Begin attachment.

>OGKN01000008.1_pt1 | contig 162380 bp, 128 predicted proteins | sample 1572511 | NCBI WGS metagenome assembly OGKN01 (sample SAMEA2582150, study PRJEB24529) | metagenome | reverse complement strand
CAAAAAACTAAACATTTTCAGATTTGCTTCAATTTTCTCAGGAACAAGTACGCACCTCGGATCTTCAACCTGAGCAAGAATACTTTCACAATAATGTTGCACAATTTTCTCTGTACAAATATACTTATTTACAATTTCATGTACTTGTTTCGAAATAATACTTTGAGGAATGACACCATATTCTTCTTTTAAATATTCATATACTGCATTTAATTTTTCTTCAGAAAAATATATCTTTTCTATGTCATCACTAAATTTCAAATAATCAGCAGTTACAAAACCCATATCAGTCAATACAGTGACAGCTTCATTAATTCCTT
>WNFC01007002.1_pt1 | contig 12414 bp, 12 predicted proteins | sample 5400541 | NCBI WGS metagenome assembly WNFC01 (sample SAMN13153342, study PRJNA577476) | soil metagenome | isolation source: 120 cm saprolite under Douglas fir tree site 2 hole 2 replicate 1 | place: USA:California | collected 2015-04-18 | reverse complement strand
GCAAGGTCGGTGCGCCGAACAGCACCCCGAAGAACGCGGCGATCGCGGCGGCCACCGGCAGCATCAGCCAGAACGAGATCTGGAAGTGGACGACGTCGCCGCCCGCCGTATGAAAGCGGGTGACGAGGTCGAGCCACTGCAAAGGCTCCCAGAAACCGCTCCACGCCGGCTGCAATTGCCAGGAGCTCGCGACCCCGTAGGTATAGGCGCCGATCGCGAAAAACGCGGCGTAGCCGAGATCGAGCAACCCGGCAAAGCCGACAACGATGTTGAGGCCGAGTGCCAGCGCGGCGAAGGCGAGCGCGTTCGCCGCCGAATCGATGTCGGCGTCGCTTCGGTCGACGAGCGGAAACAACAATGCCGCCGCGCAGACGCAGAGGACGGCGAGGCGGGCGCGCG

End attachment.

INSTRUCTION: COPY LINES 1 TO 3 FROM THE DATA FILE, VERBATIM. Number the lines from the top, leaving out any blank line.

>OGKN01000008.1_pt1 | contig 162380 bp, 128 predicted proteins | sample 1572511 | NCBI WGS metagenome assembly OGKN01 (sample SAMEA2582150, study PRJEB24529) | metagenome | reverse complement strand
CAAAAAACTAAACATTTTCAGATTTGCTTCAATTTTCTCAGGAACAAGTACGCACCTCGGATCTTCAACCTGAGCAAGAATACTTTCACAATAATGTTGCACAATTTTCTCTGTACAAATATACTTATTTACAATTTCATGTACTTGTTTCGAAATAATACTTTGAGGAATGACACCATATTCTTCTTTTAAATATTCATATACTGCATTTAATTTTTCTTCAGAAAAATATATCTTTTCTATGTCATCACTAAATTTCAAATAATCAGCAGTTACAAAACCCATATCAGTCAATACAGTGACAGCTTCATTAATTCCTT
>WNFC01007002.1_pt1 | contig 12414 bp, 12 predicted proteins | sample 5400541 | NCBI WGS metagenome assembly WNFC01 (sample SAMN13153342, study PRJNA577476) | soil metagenome | isolation source: 120 cm saprolite under Douglas fir tree site 2 hole 2 replicate 1 | place: USA:California | collected 2015-04-18 | reverse complement strand